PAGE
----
Yet another year when pre-Budget leaks seem to come thick and fast. It appears that the chancellor is going to hand grants to high street shops and pubs to prevent them disappearing. But what they all need is long-term, radical change – rebalancing the tax system in order to preserve them into the future. Now the government doesn’t have the excuse that, “the EU won’t let us do it”.
Rishi Sunak should:
2. Increase dramatically business rates on warehouses used by internet-only companies
3. Reduce tax on draught beer, lager and cider (sold in reusable containers), especially of the lower alcohol type, say up to 3.5 per cent
4. Increase alcohol tax on off licence sales
5. Introduce a bottle deposit scheme on all drinks whether in glass, metal, plastic or paper
6. Tax all other packaging
There, that would get people socialising, clean our streets, save councils money and dramatically improve the country’s recycling record.
Every day, prior to major speeches in the House of Commons, we are given authoritative insights into what is to come in media interviews by ministers on their daily rounds. When it comes to the actual event there’s little to learn that is new. Most recently it’s been the prime minister’s roadmap, and I expect no real surprises in the Budget, either.
The purpose of these untimely news releases would seem to be a PR exercise by the No 10 press machine. Should not the speaker be intervening to ensure that the House hears it first?
Don’t abandon Yemen
The UK slashing its aid pledge to war-torn Yemen for a second time has condemned thousands of children to starvation.
Yemen’s brutal conflict has seen 4 million people displaced and thousands of children killed by famine and disease. The sick irony of all this being that, while the UK is cutting aid, it is continuing to license the sale of billions of pounds of arms to Saudi Arabia. It is also the lead country at the UN, the so-called “penholder”, on Yemen. The ring-fenced aid is less than half the £200m originally pledged in 2019, which was slashed to £160m and now stands at £87m.
Cutting aid by more than half for the greatest humanitarian crisis on earth, in the middle of a pandemic, is disgraceful. It also breaks a key pledge in the Tory manifesto that it would maintain overseas aid at 0.7 per cent of national income, which has now been slashed to 0.5 per cent.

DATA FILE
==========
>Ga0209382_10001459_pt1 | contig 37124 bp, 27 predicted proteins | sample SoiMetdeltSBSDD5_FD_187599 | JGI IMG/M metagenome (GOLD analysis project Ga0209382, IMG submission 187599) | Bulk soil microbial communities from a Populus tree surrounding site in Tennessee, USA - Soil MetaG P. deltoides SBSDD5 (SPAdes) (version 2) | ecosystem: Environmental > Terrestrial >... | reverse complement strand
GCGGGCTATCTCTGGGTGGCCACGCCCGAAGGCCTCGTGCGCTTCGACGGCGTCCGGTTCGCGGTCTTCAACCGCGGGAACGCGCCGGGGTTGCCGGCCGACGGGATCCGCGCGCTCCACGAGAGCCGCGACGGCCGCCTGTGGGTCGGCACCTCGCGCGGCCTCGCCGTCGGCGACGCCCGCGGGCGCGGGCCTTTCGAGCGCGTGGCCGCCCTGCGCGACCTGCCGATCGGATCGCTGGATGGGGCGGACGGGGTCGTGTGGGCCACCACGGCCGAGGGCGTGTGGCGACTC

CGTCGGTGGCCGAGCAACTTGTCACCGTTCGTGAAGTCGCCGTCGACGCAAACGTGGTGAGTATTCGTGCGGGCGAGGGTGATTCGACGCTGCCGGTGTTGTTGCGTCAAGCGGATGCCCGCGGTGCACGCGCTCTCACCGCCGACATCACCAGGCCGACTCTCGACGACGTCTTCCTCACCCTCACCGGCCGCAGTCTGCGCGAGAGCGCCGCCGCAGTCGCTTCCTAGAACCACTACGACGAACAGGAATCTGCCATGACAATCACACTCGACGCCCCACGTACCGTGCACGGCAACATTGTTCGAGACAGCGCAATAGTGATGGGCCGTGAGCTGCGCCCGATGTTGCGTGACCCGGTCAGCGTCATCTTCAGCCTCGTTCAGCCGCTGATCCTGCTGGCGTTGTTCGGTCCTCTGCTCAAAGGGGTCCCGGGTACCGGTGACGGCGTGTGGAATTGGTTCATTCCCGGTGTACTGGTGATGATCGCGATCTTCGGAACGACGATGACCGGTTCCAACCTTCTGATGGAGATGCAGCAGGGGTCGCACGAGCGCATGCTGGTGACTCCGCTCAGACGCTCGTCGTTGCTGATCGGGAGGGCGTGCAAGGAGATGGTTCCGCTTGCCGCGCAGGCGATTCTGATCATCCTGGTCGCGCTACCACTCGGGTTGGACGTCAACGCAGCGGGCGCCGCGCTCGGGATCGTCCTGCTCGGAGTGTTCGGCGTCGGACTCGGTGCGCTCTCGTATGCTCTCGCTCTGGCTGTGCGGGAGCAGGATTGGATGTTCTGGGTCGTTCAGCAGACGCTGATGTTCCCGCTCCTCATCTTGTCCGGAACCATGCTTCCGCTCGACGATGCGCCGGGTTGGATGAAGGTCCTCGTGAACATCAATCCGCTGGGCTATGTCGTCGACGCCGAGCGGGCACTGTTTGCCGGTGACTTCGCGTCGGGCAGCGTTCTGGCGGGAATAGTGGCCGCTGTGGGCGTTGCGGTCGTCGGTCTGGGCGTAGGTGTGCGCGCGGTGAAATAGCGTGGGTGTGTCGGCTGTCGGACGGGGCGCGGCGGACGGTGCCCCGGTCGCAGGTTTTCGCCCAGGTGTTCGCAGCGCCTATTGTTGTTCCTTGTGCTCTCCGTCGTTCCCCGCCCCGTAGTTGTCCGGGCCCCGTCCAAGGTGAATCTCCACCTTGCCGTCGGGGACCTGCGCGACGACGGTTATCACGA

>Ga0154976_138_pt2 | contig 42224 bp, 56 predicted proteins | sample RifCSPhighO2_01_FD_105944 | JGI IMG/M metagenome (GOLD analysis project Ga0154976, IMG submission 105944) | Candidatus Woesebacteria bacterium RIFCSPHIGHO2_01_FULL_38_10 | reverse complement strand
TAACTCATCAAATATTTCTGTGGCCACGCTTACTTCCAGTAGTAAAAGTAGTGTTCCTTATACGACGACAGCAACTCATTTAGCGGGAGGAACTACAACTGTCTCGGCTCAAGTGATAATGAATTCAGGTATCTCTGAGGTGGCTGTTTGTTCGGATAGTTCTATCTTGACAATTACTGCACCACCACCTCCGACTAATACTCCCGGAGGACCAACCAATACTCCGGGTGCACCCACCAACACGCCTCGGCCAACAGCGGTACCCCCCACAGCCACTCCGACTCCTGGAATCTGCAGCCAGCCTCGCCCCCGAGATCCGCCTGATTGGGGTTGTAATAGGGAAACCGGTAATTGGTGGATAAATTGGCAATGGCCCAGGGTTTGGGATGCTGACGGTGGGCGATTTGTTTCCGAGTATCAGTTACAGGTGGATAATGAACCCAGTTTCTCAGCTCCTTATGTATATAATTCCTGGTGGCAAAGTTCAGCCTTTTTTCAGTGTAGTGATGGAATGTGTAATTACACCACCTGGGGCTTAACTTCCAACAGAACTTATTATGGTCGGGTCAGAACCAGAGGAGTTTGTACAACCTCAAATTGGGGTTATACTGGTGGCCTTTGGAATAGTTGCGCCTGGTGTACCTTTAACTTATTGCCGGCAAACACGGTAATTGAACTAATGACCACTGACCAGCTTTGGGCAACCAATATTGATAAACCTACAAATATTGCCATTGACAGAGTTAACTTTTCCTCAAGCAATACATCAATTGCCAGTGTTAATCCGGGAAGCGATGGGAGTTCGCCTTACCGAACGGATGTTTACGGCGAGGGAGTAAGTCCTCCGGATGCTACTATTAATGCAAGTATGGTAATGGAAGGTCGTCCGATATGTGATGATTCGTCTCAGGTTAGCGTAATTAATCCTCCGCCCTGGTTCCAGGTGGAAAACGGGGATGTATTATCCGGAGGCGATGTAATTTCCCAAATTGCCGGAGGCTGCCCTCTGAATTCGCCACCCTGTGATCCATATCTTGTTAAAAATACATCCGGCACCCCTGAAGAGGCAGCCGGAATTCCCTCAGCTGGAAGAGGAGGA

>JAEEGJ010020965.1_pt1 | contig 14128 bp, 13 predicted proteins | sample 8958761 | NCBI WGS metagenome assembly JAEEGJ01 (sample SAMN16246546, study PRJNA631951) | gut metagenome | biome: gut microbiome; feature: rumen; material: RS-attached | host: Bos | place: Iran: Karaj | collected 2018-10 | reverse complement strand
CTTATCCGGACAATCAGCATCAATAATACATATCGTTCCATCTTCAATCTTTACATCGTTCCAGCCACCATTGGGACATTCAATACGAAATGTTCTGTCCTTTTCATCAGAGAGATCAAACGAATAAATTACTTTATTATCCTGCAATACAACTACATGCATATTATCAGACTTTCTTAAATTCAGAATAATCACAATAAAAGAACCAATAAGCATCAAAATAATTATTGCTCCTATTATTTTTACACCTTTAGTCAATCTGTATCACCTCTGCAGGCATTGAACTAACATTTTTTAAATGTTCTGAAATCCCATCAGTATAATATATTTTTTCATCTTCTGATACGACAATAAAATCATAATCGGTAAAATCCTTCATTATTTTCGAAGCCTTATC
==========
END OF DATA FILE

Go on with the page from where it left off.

The UK is, in fact, the only G7 country to cut aid this year, while other G7 countries are ramping up their humanitarian support.
Despite all the talk of global Britain, it is abandoning its moral obligations, pulling us further away from our allies and stepping back, just as the US steps up.
Vaccine passport destination is discrimination
The use of a vaccine passport would be extraordinarily discriminatory against a large and varied number of people who cannot, or do not want to, for various reasons, have a vaccine.
It is, after all, not mandatory and therefore it would be illegal to create a scenario whereby those who have had a vaccine are somehow given preferential treatment in terms of easier access to workplaces, travel or entertainment venues.
The World Health Organisation has also warned other countries, including Greece, which erroneously sees a vaccine passport as a way to open to tourism, that vaccine requirements for travel would be in breach of legally binding international health rules. There will inevitably be a backlash against those countries pushing for vaccine passports for travel, particularly with younger people and those of ethnic backgrounds who are concerned about the vaccine.
The push for vaccine passports must therefore be nipped in the bud. It is the most draconian and dangerous aspect to civil liberties of this pandemic, which would make the idea of carrying national ID cards an elementary walk in the park by comparison. It is anathema to most people and the prime minister needs to have the courage of his convictions and say no to such a dangerous idea.
Lib Dem credit where it’s due
John Barstow (Letters, 2 March) is right to suggest that the increase in personal tax allowance should be maintained. He is, however, wrong to attribute it to David Cameron. It was a Liberal Democrat policy introduced – against some Tory opposition – in the Coalition Agreement of 2010.
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